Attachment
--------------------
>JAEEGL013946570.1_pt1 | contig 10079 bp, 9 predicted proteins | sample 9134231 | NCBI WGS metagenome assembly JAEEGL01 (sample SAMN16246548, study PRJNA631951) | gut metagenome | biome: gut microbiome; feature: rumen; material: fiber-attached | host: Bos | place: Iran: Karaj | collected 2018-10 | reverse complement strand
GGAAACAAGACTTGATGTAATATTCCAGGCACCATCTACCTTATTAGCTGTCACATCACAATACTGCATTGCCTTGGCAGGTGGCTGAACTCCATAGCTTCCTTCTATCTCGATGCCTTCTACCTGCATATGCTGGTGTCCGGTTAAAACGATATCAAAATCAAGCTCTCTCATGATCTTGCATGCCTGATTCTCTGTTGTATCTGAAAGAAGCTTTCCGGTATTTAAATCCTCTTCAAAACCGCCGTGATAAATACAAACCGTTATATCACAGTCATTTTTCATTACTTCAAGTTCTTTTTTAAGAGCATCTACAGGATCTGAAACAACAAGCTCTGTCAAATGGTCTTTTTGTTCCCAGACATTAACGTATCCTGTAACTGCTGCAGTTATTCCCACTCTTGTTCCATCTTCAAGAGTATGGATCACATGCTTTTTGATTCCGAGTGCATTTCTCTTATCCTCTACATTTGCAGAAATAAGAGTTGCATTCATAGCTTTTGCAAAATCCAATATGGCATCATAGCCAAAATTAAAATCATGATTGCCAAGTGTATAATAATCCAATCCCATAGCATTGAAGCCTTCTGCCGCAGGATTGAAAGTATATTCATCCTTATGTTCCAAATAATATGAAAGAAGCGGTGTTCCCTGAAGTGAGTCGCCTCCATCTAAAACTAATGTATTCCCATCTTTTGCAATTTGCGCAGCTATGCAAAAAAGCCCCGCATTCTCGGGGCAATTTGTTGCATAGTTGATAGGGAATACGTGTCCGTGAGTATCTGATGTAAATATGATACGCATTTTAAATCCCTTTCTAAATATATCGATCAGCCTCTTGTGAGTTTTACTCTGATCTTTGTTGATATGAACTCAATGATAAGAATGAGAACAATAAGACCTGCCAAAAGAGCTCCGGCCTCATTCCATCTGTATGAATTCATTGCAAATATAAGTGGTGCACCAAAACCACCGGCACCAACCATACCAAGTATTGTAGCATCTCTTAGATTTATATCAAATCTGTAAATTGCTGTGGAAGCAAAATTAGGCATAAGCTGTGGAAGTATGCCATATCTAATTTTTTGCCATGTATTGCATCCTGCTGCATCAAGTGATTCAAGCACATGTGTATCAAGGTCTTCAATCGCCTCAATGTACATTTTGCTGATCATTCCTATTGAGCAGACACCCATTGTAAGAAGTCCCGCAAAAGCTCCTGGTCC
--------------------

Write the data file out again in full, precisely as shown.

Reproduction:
>JAEEGL013946570.1_pt1 | contig 10079 bp, 9 predicted proteins | sample 9134231 | NCBI WGS metagenome assembly JAEEGL01 (sample SAMN16246548, study PRJNA631951) | gut metagenome | biome: gut microbiome; feature: rumen; material: fiber-attached | host: Bos | place: Iran: Karaj | collected 2018-10 | reverse complement strand
GGAAACAAGACTTGATGTAATATTCCAGGCACCATCTACCTTATTAGCTGTCACATCACAATACTGCATTGCCTTGGCAGGTGGCTGAACTCCATAGCTTCCTTCTATCTCGATGCCTTCTACCTGCATATGCTGGTGTCCGGTTAAAACGATATCAAAATCAAGCTCTCTCATGATCTTGCATGCCTGATTCTCTGTTGTATCTGAAAGAAGCTTTCCGGTATTTAAATCCTCTTCAAAACCGCCGTGATAAATACAAACCGTTATATCACAGTCATTTTTCATTACTTCAAGTTCTTTTTTAAGAGCATCTACAGGATCTGAAACAACAAGCTCTGTCAAATGGTCTTTTTGTTCCCAGACATTAACGTATCCTGTAACTGCTGCAGTTATTCCCACTCTTGTTCCATCTTCAAGAGTATGGATCACATGCTTTTTGATTCCGAGTGCATTTCTCTTATCCTCTACATTTGCAGAAATAAGAGTTGCATTCATAGCTTTTGCAAAATCCAATATGGCATCATAGCCAAAATTAAAATCATGATTGCCAAGTGTATAATAATCCAATCCCATAGCATTGAAGCCTTCTGCCGCAGGATTGAAAGTATATTCATCCTTATGTTCCAAATAATATGAAAGAAGCGGTGTTCCCTGAAGTGAGTCGCCTCCATCTAAAACTAATGTATTCCCATCTTTTGCAATTTGCGCAGCTATGCAAAAAAGCCCCGCATTCTCGGGGCAATTTGTTGCATAGTTGATAGGGAATACGTGTCCGTGAGTATCTGATGTAAATATGATACGCATTTTAAATCCCTTTCTAAATATATCGATCAGCCTCTTGTGAGTTTTACTCTGATCTTTGTTGATATGAACTCAATGATAAGAATGAGAACAATAAGACCTGCCAAAAGAGCTCCGGCCTCATTCCATCTGTATGAATTCATTGCAAATATAAGTGGTGCACCAAAACCACCGGCACCAACCATACCAAGTATTGTAGCATCTCTTAGATTTATATCAAATCTGTAAATTGCTGTGGAAGCAAAATTAGGCATAAGCTGTGGAAGTATGCCATATCTAATTTTTTGCCATGTATTGCATCCTGCTGCATCAAGTGATTCAAGCACATGTGTATCAAGGTCTTCAATCGCCTCAATGTACATTTTGCTGATCATTCCTATTGAGCAGACACCCATTGTAAGAAGTCCCGCAAAAGCTCCTGGTCC